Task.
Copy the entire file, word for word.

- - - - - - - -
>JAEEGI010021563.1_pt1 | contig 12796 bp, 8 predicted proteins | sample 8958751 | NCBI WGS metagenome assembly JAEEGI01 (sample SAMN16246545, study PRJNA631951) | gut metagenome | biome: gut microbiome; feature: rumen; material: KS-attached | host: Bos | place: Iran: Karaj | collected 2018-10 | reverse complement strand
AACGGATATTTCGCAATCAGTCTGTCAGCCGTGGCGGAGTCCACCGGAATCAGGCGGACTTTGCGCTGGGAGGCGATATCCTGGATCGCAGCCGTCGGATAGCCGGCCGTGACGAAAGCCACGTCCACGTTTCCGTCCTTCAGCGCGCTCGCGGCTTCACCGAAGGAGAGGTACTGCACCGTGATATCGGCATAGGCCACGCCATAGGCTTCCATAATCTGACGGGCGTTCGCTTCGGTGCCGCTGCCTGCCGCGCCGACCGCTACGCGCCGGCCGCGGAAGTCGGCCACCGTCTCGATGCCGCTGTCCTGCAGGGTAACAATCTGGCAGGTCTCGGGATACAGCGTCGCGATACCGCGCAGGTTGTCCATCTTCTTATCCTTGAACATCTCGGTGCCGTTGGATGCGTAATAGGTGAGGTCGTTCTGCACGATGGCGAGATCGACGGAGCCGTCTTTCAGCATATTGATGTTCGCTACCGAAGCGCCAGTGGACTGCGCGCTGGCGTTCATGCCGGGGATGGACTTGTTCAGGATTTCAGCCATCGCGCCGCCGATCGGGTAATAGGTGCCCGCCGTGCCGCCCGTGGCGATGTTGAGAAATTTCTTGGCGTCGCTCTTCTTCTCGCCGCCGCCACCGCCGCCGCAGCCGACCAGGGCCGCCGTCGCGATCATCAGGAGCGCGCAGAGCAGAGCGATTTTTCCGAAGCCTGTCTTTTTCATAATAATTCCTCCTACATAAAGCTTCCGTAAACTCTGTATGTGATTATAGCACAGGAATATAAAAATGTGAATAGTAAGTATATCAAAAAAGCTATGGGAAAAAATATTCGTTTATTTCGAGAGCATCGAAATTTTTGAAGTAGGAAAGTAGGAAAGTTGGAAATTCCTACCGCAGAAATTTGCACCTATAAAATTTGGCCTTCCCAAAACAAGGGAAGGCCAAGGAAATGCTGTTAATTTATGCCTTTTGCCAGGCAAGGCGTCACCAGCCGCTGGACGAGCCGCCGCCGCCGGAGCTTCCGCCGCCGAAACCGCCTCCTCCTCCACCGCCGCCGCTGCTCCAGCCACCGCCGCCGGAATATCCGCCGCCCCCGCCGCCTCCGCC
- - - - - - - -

>JAEEGI010021563.1_pt1 | contig 12796 bp, 8 predicted proteins | sample 8958751 | NCBI WGS metagenome assembly JAEEGI01 (sample SAMN16246545, study PRJNA631951) | gut metagenome | biome: gut microbiome; feature: rumen; material: KS-attached | host: Bos | place: Iran: Karaj | collected 2018-10 | reverse complement strand
AACGGATATTTCGCAATCAGTCTGTCAGCCGTGGCGGAGTCCACCGGAATCAGGCGGACTTTGCGCTGGGAGGCGATATCCTGGATCGCAGCCGTCGGATAGCCGGCCGTGACGAAAGCCACGTCCACGTTTCCGTCCTTCAGCGCGCTCGCGGCTTCACCGAAGGAGAGGTACTGCACCGTGATATCGGCATAGGCCACGCCATAGGCTTCCATAATCTGACGGGCGTTCGCTTCGGTGCCGCTGCCTGCCGCGCCGACCGCTACGCGCCGGCCGCGGAAGTCGGCCACCGTCTCGATGCCGCTGTCCTGCAGGGTAACAATCTGGCAGGTCTCGGGATACAGCGTCGCGATACCGCGCAGGTTGTCCATCTTCTTATCCTTGAACATCTCGGTGCCGTTGGATGCGTAATAGGTGAGGTCGTTCTGCACGATGGCGAGATCGACGGAGCCGTCTTTCAGCATATTGATGTTCGCTACCGAAGCGCCAGTGGACTGCGCGCTGGCGTTCATGCCGGGGATGGACTTGTTCAGGATTTCAGCCATCGCGCCGCCGATCGGGTAATAGGTGCCCGCCGTGCCGCCCGTGGCGATGTTGAGAAATTTCTTGGCGTCGCTCTTCTTCTCGCCGCCGCCACCGCCGCCGCAGCCGACCAGGGCCGCCGTCGCGATCATCAGGAGCGCGCAGAGCAGAGCGATTTTTCCGAAGCCTGTCTTTTTCATAATAATTCCTCCTACATAAAGCTTCCGTAAACTCTGTATGTGATTATAGCACAGGAATATAAAAATGTGAATAGTAAGTATATCAAAAAAGCTATGGGAAAAAATATTCGTTTATTTCGAGAGCATCGAAATTTTTGAAGTAGGAAAGTAGGAAAGTTGGAAATTCCTACCGCAGAAATTTGCACCTATAAAATTTGGCCTTCCCAAAACAAGGGAAGGCCAAGGAAATGCTGTTAATTTATGCCTTTTGCCAGGCAAGGCGTCACCAGCCGCTGGACGAGCCGCCGCCGCCGGAGCTTCCGCCGCCGAAACCGCCTCCTCCTCCACCGCCGCCGCTGCTCCAGCCACCGCCGCCGGAATATCCGCCGCCCCCGCCGCCTCCGCC